Moorehead’s despatches during the war were prolific, widely read and made him famous.  My father-in-law was sufficiently excited by his presence on board a Paris-bound Dakota flight in October 1945 that he made a point of noting the great man’s presence in his navigator’s logbook.  After the war was over and wanting to establish himself as a great novelist, Moorehead struggled with his writing until he found his niche.  Clifford was to be denied the time to make a new career: The Sickle and the Stars was one of only two books he wrote after 1945.  He had married Jenny Nicholson that year and, two years later, they both set out in opposite directions – she to the United States and he to Russia – for a two month period, charged with sending despatches to their respective newspapers.  They also wrote long, wide-eyed letters to each other describing what they saw.  The book is the drawing together of that correspondence.  There is little sense of passion for each other in the writing, but the picture they construct of two civilisations poised on the brink of the final world war is remarkable:  Clifford comments at one point about Jenny’s letters that it is as if she is on Mars.


They both write elegantly, while the contrast between the different worlds they inhabit is stark.  Jenny’s Pullman journeys across the States are echoed by Alex’s Russian train which was ‘pure Anna Karenina … art nouveau brasswork … pink silk curtains and shaded lamps everywhere and a communal samovar at the end of each coach.’  Russia was flat and endless, heavy with snow-bound melancholy.  America was bright and noisy, its citizens warm and hospitable, and expecting a war with ‘the Ruskies’ sooner rather than later.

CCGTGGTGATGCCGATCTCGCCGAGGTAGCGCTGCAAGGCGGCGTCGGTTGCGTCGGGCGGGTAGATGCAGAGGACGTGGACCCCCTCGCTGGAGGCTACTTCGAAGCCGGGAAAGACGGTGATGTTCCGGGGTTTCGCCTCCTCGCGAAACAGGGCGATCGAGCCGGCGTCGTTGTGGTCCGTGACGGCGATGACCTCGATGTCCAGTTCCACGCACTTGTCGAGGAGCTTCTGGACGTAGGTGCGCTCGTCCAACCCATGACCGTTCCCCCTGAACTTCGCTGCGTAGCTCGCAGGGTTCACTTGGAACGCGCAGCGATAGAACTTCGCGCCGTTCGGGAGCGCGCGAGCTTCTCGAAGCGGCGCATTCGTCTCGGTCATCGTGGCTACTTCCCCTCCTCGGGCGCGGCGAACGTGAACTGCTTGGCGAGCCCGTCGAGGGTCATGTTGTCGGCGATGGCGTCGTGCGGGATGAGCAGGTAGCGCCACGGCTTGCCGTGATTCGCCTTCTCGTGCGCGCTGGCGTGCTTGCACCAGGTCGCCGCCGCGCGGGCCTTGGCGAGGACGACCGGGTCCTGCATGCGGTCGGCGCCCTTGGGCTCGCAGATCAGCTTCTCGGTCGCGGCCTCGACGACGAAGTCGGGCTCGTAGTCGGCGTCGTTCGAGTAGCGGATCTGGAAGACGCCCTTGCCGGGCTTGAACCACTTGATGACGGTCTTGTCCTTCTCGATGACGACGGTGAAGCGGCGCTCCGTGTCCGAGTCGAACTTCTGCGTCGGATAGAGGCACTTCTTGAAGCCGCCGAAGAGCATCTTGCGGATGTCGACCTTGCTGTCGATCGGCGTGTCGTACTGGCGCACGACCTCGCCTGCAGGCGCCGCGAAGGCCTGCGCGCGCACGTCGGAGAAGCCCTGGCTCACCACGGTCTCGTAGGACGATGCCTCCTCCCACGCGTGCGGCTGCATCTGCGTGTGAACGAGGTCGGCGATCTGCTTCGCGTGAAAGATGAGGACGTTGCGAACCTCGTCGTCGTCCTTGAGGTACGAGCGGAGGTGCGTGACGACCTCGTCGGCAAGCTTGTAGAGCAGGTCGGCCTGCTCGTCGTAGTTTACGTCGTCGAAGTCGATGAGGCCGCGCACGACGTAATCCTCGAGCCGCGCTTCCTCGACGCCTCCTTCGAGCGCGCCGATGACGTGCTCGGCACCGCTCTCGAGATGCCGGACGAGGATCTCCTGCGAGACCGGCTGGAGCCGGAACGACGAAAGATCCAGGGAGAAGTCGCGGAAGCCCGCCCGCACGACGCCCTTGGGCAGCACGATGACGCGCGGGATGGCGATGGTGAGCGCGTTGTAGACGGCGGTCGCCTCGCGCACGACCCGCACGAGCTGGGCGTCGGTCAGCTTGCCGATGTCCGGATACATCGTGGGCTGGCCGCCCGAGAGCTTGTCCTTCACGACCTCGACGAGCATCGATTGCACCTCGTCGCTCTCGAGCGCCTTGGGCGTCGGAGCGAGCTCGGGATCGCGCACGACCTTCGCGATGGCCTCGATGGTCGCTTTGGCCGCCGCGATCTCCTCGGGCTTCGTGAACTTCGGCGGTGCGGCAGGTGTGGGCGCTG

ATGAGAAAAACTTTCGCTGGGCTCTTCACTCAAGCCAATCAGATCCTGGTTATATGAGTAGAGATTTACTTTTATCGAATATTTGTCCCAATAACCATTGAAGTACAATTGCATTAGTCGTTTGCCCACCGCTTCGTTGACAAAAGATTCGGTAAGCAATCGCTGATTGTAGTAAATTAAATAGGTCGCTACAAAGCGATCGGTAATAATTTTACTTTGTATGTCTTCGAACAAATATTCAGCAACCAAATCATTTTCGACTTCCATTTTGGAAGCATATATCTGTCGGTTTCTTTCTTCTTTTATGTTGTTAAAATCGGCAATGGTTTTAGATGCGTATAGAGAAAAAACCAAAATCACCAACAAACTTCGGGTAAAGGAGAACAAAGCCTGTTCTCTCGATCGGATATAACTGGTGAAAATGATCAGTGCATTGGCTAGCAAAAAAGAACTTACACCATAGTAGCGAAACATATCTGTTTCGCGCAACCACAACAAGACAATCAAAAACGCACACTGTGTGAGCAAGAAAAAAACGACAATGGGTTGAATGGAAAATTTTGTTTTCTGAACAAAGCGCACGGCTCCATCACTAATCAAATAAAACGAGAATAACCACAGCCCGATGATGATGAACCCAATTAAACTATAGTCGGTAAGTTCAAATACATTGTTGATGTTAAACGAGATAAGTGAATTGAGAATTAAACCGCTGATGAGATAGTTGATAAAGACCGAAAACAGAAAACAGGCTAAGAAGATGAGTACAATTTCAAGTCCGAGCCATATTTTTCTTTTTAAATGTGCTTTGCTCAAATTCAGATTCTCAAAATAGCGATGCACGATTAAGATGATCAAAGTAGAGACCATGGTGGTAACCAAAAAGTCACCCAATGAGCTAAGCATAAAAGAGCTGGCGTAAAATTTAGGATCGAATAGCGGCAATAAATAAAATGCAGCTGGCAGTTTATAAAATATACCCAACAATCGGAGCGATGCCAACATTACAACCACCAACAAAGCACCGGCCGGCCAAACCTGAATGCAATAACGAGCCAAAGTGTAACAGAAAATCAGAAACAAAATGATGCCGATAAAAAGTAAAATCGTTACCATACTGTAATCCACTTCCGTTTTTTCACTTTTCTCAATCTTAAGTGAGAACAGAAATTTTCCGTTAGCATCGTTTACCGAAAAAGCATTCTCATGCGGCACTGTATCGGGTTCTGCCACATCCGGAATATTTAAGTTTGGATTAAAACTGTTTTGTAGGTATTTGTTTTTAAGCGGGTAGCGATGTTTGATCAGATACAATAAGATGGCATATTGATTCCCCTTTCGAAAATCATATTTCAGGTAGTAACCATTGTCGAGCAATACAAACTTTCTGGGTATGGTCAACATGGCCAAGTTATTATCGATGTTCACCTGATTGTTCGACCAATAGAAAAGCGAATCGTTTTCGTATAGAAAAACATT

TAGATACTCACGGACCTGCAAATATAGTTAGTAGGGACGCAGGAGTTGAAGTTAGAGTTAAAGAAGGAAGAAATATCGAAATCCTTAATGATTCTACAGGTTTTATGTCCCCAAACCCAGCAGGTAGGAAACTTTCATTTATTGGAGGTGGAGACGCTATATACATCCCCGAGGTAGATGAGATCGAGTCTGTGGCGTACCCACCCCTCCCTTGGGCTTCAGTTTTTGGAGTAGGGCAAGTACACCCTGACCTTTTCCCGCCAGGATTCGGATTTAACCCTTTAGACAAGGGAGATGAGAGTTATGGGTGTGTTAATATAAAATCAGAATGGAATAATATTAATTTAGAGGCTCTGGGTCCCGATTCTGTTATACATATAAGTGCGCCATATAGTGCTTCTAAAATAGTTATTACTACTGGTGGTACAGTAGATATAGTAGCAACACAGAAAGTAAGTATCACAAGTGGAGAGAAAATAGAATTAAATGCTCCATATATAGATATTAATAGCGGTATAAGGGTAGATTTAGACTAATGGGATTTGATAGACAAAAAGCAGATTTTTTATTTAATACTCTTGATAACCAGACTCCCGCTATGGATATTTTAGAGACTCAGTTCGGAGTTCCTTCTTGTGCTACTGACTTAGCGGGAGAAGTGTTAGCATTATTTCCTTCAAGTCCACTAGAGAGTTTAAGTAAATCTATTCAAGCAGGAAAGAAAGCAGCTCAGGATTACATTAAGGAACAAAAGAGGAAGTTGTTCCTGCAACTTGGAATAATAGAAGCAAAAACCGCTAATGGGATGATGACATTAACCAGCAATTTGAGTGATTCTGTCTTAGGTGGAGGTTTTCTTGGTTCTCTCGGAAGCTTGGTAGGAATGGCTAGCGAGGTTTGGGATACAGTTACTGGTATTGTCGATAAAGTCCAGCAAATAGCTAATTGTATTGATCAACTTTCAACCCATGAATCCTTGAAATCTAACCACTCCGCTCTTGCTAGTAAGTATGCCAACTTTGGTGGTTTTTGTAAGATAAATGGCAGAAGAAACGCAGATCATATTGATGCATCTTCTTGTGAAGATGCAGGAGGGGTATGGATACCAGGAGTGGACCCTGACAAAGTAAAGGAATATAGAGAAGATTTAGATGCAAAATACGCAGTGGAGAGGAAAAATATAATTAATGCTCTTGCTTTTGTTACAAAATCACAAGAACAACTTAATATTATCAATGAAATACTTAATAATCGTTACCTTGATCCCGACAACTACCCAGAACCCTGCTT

Jenny Nicholson flits from one social whirl to the next, and travels by plane, train and car with an unbounded energy.  Men flirt with her.  She likes drugstores  − ‘remarkably attractive corner places where they sell everything from a fried egg to a hot water bottle.’  America!  Juke boxes, chocolate sundaes, Oklahoma and Annie Get Your Gun, … ‘the lighted hulk of Brooklyn’ and the ‘mysterious silky waters of the Hudson’, bubble gum – ‘a new form of chewing gum which you can blow out of your mouth like a soap bubble. Very nasty.’   The US is bright, shining and efficient, or so Clifford is persuaded by his wife’s bubbling account. She is wary though of some aspects of American life: advertising is regarded with great suspicion: ‘With a well-advertised campaign you would persuade all the mothers in the country …to feed their children on a diet of orange peel and vodka.’


Nicholson’s journey takes her across a rolling Atlantic bound for New York (she is distinctly queasy and wonders why ‘If Britain rules the waves – why doesn’t she rule them straight?’); then Washington (‘gentle and pretty and I wish you were here’); and on to South Carolina and Palm Beach.  In New Orleans she hears a ‘roguish businessman from Pittsburgh’ tell a ‘spinsterish-looking lady…: “Now we don’t ever need to go to Europe – can’t be nothing gives in Europe any better’n we’re seeing tonight – this is genuwine Paris – take it from me – I was in Paris, France.”’  She heads up the Mississippi to Natchez, then west for Dallas and El Paso.  In Los Angeles she visits the film studios and sees Michael Redgrave, Alfred Hitchcock – a friend who sends her red roses, and is seen hard at work on a movie (‘All right, then.  How about us making a moving picture?’); and Gregory Peck, her favourite film star who ‘is even more attractive eating a sandwich’.  And so, at roughly the same time as Clifford is contemplating a flight to war-battered Stalingrad, she is moving on from Beverley Hills to Salt Lake City and Denver.